'Fiscal Cliff' Scenarios Leave Economists On Edge
Members of Congress are about to flee Capitol Hill, and they'll be gone until Nov. 13, one week after Election Day.
As they shift to full-time campaigning, lawmakers are leaving behind many questions about the "fiscal cliff," a massive cluster of automatic spending cuts and tax-break expirations that come together around year's end.
Economists — backed by the White House budget office, the Congressional Budget Office and Federal Reserve Chairman Ben Bernanke — warn that the country could fall into a deep recession if a fiscal cliff isn't averted.
Even if Congress has left itself enough time to swerve away from a sharp-drop cliff in December, it may be pushing the country toward a fiscal ledge, which is scary too.
"This is probably the greatest fiscal danger facing the economy, simply because most voters and investors don't recognize its implications," J.P. Morgan Funds Global Chief Strategist David Kelly wrote in a research paper. "Under a fiscal ledge scenario, even if the economy avoided outright recession, stocks would be negatively affected by a combination of very weak economic growth and higher taxes on dividends and capital gains."
Here's a map to help understand this precarious place, whether a cliff or a ledge:
The term "fiscal cliff" has become shorthand for a group of budget (aka fiscal) policy changes that will be coming together around Jan. 1. That's when the Bush-era tax cuts expire, automatic spending cuts of $109 billion kick in, the alternative minimum tax starts hitting more middle-class families, and other measures also take effect.
Congress keeps putting off the decisions that involve everything from the Pentagon budget to the expiring payroll tax holiday to cuts in Medicare payments.
Economists are unanimous in saying that unless the looming changes are stopped, softened or at least phased in, the U.S. economy could plunge — as if falling off an economic cliff.
Conventional wisdom assumes that Congress will do something constructive in a lame-duck session — the compressed legislative period that comes after an election but before a new year. Most congressional observers assume lawmakers will patch together stopgap measures, extensions and compromises — taking just enough steps to avoid a cliff until the new Congress can get seated.
But J.P. Morgan's Kelly fears the compromise efforts could create a sort of "ledge," where investors and employers will be left dangling while weighted down by new taxes, less government spending and more policy uncertainty. Even relatively small, temporary tax hikes and spending trims could prove "far too strong a dose of fiscal austerity in one year in a slow-growing economy," he wrote.
In short, Congress has left itself only enough time to organize half-measures, and even those may inflict harm.
But that's not the worst-case scenario. This is: Congress may not have time to do anything at all during the lame-duck session.
Why? Because this election season could bring major distractions, similar to those that followed the 2000 presidential election. That year's "hanging chad" drama in Florida turned into a massive time suck for political leaders. Florida officials spent weeks trying to count paper ballots to determine which presidential candidate had won that state's tie-breaking electoral votes.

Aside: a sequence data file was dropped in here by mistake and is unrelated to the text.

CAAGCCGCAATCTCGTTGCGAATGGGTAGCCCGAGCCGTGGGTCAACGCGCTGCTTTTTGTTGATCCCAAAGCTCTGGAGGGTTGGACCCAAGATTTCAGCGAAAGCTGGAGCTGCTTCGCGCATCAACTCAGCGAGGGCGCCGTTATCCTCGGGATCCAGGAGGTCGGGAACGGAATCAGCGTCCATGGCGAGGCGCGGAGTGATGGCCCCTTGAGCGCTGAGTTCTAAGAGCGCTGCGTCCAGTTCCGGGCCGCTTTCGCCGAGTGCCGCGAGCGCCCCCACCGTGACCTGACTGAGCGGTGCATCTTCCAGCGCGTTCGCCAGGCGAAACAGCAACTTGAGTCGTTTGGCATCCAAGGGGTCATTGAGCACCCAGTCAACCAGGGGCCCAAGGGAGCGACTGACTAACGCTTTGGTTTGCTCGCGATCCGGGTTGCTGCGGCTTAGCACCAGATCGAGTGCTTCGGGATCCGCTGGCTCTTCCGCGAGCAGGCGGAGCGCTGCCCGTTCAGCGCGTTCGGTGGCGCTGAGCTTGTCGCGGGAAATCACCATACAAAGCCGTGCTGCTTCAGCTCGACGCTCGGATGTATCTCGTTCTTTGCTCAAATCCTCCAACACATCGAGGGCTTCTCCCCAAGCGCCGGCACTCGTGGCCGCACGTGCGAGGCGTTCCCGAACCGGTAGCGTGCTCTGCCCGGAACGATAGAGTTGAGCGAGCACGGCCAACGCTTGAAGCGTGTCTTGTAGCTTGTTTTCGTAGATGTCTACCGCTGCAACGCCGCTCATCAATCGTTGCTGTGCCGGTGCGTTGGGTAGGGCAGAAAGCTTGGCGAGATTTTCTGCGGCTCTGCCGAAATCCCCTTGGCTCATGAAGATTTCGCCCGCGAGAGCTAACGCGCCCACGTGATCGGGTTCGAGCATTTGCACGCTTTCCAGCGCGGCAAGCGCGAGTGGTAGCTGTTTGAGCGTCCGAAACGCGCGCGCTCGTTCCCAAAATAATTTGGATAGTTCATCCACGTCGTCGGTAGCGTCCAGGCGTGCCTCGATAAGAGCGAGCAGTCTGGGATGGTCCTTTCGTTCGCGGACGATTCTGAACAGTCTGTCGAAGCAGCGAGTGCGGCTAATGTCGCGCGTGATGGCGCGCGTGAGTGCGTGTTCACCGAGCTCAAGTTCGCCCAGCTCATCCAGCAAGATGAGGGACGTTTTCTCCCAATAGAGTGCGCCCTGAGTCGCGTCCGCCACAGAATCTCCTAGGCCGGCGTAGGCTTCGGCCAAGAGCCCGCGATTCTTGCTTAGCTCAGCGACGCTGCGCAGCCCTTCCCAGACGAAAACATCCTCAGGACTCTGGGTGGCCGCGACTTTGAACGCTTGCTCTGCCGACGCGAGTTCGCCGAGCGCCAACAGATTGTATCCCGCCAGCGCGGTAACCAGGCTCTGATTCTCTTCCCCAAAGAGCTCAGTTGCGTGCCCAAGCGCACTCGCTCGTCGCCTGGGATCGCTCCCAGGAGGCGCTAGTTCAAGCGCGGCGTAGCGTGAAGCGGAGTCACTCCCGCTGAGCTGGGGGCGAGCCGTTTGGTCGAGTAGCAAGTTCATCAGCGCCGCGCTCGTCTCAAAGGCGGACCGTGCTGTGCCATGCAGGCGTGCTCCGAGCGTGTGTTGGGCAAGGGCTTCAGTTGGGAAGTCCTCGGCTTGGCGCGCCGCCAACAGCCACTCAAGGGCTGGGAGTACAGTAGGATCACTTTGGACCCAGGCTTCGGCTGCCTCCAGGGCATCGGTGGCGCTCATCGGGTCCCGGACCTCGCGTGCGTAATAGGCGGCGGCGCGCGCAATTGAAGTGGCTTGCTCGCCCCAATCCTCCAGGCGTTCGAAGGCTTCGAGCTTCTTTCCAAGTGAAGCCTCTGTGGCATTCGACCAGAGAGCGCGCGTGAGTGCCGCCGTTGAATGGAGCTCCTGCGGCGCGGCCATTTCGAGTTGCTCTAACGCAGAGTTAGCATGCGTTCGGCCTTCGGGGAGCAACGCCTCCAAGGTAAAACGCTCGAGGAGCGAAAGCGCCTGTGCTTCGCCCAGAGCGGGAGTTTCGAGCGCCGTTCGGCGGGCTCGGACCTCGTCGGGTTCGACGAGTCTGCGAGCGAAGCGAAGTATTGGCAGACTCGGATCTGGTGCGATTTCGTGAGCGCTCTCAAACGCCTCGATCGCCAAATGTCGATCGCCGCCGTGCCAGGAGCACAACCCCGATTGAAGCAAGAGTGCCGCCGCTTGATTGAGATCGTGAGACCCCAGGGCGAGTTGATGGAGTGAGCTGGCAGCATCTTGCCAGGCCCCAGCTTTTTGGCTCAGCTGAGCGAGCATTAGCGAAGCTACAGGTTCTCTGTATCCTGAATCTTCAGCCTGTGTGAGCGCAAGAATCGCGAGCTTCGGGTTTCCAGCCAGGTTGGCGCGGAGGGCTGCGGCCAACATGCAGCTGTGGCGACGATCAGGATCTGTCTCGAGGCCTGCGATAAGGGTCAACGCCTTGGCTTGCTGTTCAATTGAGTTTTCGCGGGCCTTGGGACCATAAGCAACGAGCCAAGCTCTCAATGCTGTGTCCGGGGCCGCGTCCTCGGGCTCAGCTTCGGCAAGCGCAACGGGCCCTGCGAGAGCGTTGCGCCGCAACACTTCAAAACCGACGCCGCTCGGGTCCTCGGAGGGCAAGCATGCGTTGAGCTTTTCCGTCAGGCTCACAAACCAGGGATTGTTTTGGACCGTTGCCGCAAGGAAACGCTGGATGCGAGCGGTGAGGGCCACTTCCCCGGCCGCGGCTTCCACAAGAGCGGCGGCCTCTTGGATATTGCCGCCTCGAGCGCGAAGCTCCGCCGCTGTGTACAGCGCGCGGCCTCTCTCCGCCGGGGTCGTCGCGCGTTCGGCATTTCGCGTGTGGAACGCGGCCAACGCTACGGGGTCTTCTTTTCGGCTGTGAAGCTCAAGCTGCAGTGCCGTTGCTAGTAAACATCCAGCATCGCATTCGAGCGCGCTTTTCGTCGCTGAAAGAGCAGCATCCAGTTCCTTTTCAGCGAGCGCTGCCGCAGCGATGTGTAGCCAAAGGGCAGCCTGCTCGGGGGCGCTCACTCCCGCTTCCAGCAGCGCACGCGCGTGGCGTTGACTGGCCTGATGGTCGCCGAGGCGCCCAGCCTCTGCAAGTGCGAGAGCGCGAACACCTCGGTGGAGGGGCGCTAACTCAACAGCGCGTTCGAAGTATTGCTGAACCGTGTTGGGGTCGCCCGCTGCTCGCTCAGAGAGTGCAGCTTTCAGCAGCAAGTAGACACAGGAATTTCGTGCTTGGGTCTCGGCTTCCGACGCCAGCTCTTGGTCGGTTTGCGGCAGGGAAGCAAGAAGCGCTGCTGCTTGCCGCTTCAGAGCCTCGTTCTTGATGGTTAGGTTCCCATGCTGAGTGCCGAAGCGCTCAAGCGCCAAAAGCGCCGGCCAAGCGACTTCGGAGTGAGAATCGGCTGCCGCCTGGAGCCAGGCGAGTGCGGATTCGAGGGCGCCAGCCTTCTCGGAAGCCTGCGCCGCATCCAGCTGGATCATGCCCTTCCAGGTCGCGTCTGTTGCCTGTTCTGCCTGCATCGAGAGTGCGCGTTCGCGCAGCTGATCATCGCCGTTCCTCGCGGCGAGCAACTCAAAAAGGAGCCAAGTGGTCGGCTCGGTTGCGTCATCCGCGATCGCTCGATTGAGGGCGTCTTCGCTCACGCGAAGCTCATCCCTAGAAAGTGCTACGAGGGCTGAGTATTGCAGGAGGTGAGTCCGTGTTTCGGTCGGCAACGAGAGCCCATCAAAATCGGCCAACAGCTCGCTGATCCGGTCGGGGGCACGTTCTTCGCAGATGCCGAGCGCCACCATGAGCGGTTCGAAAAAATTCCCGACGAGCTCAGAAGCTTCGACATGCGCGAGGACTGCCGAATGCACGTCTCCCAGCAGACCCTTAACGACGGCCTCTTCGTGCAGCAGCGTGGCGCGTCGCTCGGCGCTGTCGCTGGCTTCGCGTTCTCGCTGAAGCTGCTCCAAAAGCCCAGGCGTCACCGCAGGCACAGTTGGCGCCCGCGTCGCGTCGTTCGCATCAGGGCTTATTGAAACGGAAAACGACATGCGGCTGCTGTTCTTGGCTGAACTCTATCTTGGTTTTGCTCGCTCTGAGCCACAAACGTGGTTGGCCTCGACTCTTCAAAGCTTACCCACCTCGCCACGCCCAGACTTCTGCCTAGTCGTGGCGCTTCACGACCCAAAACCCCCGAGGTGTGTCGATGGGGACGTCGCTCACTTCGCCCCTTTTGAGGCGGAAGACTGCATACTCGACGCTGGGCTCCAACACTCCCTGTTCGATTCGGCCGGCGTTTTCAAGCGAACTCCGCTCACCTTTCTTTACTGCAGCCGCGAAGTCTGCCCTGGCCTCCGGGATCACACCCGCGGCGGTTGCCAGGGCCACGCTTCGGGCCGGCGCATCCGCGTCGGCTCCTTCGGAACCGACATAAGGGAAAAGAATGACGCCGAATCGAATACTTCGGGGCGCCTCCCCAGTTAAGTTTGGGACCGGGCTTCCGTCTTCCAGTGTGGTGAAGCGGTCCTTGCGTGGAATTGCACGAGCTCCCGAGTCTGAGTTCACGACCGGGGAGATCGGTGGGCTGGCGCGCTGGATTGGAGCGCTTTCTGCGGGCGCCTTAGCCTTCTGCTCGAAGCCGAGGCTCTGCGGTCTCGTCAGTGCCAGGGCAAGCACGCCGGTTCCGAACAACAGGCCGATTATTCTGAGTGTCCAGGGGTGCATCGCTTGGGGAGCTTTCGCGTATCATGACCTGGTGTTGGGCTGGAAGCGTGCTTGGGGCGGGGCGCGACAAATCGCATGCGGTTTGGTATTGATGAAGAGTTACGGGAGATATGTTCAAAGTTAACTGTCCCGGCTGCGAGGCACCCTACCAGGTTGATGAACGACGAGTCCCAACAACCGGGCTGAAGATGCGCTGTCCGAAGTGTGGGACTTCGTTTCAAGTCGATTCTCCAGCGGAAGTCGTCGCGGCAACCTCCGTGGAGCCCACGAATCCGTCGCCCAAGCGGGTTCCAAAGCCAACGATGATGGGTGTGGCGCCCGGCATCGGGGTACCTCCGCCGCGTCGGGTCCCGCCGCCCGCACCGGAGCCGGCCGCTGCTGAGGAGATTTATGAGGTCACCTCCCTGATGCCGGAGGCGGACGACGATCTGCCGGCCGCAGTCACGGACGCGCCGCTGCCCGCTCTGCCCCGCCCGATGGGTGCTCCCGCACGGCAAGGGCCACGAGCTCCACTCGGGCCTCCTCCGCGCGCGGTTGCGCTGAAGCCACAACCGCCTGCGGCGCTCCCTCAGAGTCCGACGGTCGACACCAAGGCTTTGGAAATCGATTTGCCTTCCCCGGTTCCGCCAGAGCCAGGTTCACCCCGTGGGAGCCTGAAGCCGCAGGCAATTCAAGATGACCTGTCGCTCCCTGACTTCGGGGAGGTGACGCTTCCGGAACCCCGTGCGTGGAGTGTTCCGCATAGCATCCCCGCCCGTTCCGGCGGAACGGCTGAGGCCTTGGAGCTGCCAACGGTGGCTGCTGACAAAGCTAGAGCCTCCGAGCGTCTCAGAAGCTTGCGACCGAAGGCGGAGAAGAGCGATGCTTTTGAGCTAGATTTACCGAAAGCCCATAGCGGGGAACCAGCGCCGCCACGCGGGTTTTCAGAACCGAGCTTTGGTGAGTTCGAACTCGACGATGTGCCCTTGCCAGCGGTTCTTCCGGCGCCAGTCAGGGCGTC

Another tussle over ballots is possible this year, especially given the array of new state laws involving voter ID.
It's also possible in this tight presidential election that neither candidate may win enough electoral votes to clinch victory. Dozens of combinations of battleground-state outcomes could leave the race undecided. If no one wins, then the House would decide the election — not exactly a scenario for holding down partisanship on Capitol Hill.
And it's not just the presidential race that could spur demands for recounts. All of the House seats are up for grabs, as well as 33 Senate slots. With Congress so narrowly split, each disputed seat could inflame partisan rancor and make it harder to come up with compromises by New Year's Eve.
Given how many things may go wrong during November and December, a Goldman Sachs research note gives a 1 in 3 chance that Congress will fail to pass even short-term measures to avoid a cliff.
Economist Mark Zandi of Moody's Analytics isn't quite so gloomy. He sees only a 15 percent chance that Congress will do nothing because members know "that would be a very dark road to go down."
Zandi is calling for a slightly better-than-even chance that Congress will avoid both the quick-drop cliff and a lingering ledge by actually settling issues about taxes and spending just after the new year.
Laura Tyson, a Washington veteran who served as chairwoman of President Clinton's Council of Economic Advisers, says a handful of moderate senators already is laying the groundwork for that optimistic scenario. "Behind the scenes, there are talks going on," she said. "People are trying to put something together."
That means when Congress returns on Nov. 13, the moderates could have a framework ready to quickly pass short-term compromises — even if there were distractions amid election recounts. That behind-the-scenes work would also prepare the way for comprehensive solutions right after Jan. 1. That would keep the country off both the cliff and the ledge.
But then again, Congress' Thanksgiving break is coming up. And college football is awfully interesting in late November. Christmas shopping must get done. And fiddling takes up a lot of time, too.
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